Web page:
About Innovative Practices

Our Innovative Practices to enhance student success is a resource that is constantly evolving. It is developed through our Canada’s Outstanding Principals, members of the National Academy of Outstanding Principals and The Learning Partnership’s research. The resource reflects proven approaches to addressing key issues faced by educator and students. 

Our innovative practices team researches and gathers case studies of initiatives that have had an impact in a community.  These well-documented stories allow us to glean deeper insights and lessons on processes and results of initiatives out in the field.

Innovative Math Practices across Canada

Yo: A Math Teacher’s Blog
Author of Sally Strange: And How She Learned to Stop Worrying and Love Grade 7 Math, Nico Rowinsky is a middle school math teacher in Toronto who keeps a blog chronicling his journeys and creative classroom lessons. His post recent post reviews his opening activity for the school year, which involved asking students to make YouTube videos that are no longer than 30 seconds to tell the whole world a message about math. The results are enlightening, informative for the teacher at the start of a course, and above all, provided the students with a fun way to express their feelings on math as a subject.

Making Sense of Math: Changing Perspectives on math through experiential learning

Can experiential pedagogy be the answer to Canada’s math woes in the classroom? Kelly Skehill, a high school teacher in Vancouver, believes that creating math learning experiences with real-world projects, student-centered lessons, and inquiry tasks can encourage deeper understandings and appreciation of math among students. Skehill enthusiastically recalls a Data Analysis Project wherein two students used course concepts to investigate how many grade 9 students at their school turn off the tap while brushing their teeth, thus evoking ideas about water conservation, the environment, and of course, math!

The math problem: Nurturing a love of numbers amid declining math scores

At John Polanyi Collegiate, mathematics teacher Dritan Bylykbashi believes that the way to engage students is to give them a problem that they don’t know the answer to. In his classroom, he uses real-world examples, such as asking students to measure skateboarding ramps to learn how to calculate slopes. Furthermore, offering programs like the school’s popular robotics team, draws in students to become active learners in the areas of science, technology, and math.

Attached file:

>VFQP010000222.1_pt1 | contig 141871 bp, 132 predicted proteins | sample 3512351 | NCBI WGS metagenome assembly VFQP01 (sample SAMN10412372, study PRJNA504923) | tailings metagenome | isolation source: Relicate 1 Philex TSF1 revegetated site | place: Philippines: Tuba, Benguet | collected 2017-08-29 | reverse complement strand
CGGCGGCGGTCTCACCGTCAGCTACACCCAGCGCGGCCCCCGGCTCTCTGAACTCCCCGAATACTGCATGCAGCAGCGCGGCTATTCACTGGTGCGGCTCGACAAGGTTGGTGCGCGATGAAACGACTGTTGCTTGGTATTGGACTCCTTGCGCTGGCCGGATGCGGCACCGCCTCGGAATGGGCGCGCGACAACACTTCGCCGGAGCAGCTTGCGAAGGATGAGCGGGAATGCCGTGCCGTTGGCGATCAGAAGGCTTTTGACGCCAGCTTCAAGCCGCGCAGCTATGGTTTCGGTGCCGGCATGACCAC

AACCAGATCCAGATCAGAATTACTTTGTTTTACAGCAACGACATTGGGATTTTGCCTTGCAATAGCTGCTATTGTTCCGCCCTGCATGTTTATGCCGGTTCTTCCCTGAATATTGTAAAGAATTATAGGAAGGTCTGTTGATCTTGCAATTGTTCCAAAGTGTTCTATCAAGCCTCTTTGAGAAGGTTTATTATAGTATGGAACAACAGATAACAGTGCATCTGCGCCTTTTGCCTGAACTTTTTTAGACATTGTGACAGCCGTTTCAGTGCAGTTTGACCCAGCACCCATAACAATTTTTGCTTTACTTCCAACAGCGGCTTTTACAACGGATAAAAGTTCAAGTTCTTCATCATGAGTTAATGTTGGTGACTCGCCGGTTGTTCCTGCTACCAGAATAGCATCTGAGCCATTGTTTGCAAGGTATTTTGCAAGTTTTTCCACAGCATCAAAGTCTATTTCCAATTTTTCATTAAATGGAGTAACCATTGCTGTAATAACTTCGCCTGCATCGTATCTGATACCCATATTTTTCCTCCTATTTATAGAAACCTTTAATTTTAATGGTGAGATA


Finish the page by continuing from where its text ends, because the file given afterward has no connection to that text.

Non-random act to Promote Math – South Western Ontario

Random Acts of Math (www.mathclinic.com) - Hickory, dickory, dock. The mouse ran up the clock. The clock struck one. The mouse ran down… and if this continued for the next 24 hours, what would the mouse’s path look like if it was charted onto a graph?  Random Acts of Math is a program that was born from the Faculty of Education at the University of Western Ontario in an effort to encourage math-learning in community settings, in particular at home between students and their families. Using classic nursery rhymes, riddles, or story-based problems to emotionally engage children, this program offers a fresh approach to making mathematics a more interesting subject for all students.

Frustrated professors convince elementary schools to step back from ‘new math’ and go ‘back to basics’ – National Post

In Fall 2014, Manitoba will implement its new “back-to-basics” mathematics curriculum, thanks in part to the efforts of WISE Math (www.wisemath.org), a coalition of educators, parents, citizens, and mathematicians who have rallied together to strengthen mathematics education in Western Canada. The revised curriculum takes a step back from inquiry-based approaches, often referred to as “Discovery Math” that focus on using multiple strategies in basic calculations; instead, it returns to the fundamentals of requiring students to learn times tables, standard math algorithms, and basic “math facts”, all without the help of a calculator. These initiatives are hoping to strike a good balance between fostering basic math skills, ability to problem-solve, and conceptual understandings among students. 

Quebec might hold the formula to better nationwide math scores – The Globe and Mail

In Canada’s most recent PISA (Programme for International Student Assessment) test results, Quebec led the country as the province with the highest results in math, and researchers are starting to investigate what exactly they’re doing better than the rest of the nation. Eugen Pascu, a mathematics teacher in Montreal at École Secondaire Mont-Royal, talks about how students need to first learn the fundamental formulas before making applications and really understanding how math works. An interesting point of speculation has been in the area of teacher training; whereas Quebec grade-school teachers are required to take at least 225 hours of university-level courses in math, in other parts of Canada this number is as low as 39.  Furthermore, Quebec’s curriculum states that students need to have memorized their multiplication and division tables by grade three.

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Did you know?
  • 40% of Aboriginal students in Canada do not graduate, compared with 8.5% of the non-Aboriginal population
  • As of 2012, 13% of Canadians between 15 to 29 are not in the education system, employed or training (NEETs)
  • The youth unemployment rate is 14.7% - double the overall unemployment rate
For more information, contact:

Serge Béliveau
Director of National Programs-Francophone & Indigenous Communities, Research and Information Technology